Personally, I think well-done step therapy policies may be one of few robust tools that insurers have to keep pharmaceutical prices and spending in check in the absence of national negotiations of drug coverage like in other countries. In an ideal world, one could even envision that many patients could be made better off with the implementation of more step therapy if they were implemented with minimal copays (after all why would copays, meant chiefly to discourage frivolous care, be necessary if both your doctor and your insurer believe a treatment is medically appropriate).
However, we don’t live in an ideal world. It is inevitable that some insurers will go too far in an effort to cut costs. Ultimately, step therapy, for all its potential, good or bad, is a symptom of our uniquely American healthcare system that is expensive, restricts access based on ability of pay, and is confusing and burdensome for both patients and physicians.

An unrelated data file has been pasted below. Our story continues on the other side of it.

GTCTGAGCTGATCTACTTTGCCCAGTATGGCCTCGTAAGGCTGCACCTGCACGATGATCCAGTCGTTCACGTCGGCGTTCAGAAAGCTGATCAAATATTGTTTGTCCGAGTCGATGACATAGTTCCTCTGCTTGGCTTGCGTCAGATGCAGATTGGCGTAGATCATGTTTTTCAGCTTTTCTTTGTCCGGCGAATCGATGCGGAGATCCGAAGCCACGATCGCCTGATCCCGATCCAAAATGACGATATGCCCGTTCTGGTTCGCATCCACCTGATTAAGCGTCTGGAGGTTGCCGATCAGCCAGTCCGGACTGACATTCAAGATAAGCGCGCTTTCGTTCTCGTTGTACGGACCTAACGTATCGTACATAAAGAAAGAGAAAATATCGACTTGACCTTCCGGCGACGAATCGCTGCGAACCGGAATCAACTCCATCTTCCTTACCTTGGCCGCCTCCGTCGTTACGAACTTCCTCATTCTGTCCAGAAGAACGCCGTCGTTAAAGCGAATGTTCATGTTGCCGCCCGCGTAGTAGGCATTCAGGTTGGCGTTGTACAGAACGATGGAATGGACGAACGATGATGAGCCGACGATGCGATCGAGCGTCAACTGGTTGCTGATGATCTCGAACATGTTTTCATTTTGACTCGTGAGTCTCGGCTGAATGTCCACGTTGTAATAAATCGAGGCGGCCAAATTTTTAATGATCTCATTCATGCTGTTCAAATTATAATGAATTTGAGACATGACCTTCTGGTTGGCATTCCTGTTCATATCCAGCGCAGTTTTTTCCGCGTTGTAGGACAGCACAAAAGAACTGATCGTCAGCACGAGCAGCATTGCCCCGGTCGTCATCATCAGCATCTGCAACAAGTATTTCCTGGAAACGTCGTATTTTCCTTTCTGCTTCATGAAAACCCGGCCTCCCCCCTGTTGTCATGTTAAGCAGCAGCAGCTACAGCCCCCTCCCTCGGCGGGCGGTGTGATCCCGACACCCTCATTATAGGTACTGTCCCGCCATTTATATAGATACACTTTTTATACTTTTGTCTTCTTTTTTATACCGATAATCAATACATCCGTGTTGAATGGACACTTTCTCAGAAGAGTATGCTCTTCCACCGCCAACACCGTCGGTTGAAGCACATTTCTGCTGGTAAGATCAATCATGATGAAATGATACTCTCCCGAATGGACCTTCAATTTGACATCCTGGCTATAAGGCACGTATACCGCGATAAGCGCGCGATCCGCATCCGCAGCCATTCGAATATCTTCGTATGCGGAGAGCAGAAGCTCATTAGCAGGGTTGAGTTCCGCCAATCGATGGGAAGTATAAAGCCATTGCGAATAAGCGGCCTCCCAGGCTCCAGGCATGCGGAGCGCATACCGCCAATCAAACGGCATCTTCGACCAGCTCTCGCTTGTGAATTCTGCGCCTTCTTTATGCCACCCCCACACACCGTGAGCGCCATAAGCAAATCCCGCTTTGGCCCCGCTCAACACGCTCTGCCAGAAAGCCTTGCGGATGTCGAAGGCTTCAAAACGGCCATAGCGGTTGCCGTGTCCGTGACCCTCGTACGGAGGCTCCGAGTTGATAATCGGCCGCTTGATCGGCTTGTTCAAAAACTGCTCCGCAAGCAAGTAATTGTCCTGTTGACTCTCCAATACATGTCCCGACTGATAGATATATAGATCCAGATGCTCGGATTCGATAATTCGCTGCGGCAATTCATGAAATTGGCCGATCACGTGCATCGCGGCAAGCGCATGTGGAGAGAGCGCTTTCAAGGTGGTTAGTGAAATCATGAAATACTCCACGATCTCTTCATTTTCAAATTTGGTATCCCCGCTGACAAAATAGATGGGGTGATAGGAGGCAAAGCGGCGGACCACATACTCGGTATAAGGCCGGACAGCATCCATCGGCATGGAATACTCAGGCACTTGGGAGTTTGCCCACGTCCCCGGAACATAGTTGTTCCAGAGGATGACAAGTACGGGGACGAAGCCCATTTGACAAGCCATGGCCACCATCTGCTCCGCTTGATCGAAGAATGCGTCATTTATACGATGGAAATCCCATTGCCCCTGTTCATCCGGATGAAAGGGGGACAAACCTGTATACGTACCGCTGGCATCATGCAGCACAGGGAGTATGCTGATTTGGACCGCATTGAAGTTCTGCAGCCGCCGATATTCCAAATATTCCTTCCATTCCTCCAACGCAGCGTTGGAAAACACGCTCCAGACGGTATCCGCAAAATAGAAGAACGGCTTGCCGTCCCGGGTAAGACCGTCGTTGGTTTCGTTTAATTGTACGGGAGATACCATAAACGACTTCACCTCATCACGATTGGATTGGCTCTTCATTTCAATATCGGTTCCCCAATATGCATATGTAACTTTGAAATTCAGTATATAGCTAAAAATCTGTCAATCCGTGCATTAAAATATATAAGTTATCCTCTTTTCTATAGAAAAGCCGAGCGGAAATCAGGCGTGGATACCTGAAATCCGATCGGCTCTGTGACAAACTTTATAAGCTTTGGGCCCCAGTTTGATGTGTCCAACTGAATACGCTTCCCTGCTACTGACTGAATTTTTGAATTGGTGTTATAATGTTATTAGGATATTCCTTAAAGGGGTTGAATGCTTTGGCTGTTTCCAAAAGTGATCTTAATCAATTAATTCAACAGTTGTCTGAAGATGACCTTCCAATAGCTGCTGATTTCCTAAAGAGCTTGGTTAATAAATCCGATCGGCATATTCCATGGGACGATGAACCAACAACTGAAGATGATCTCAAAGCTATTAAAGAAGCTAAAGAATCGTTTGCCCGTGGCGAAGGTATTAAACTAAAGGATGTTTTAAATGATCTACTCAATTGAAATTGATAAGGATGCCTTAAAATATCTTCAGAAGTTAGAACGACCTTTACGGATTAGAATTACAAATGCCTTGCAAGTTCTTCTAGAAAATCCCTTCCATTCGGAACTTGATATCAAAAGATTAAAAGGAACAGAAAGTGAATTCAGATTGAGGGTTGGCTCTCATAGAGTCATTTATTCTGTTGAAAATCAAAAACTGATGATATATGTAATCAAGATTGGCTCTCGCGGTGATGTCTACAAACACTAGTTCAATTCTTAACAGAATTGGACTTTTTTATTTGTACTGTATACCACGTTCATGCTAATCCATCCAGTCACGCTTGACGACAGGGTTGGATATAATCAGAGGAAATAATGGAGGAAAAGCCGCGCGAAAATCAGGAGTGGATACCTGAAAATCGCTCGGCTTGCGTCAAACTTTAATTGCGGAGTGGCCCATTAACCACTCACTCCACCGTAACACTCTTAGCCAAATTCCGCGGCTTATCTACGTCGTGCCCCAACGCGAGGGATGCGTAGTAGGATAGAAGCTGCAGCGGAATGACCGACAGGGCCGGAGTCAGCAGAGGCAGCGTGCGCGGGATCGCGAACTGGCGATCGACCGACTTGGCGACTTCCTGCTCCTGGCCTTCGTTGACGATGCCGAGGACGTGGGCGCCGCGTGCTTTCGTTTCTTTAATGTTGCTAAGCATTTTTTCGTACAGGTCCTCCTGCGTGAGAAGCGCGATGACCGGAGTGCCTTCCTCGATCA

Over the next few years, we will see how this experiment in Medicare drug coverage turns out. But I have high hopes that one day we will realize that allowing Medicare negotiate drug prices upfront, just like most every other country, will be a far more effective solution to our drug pricing problem.
Rahul Nayak is a 2018-2019 Student Fellow at the Petrie-Flom Center.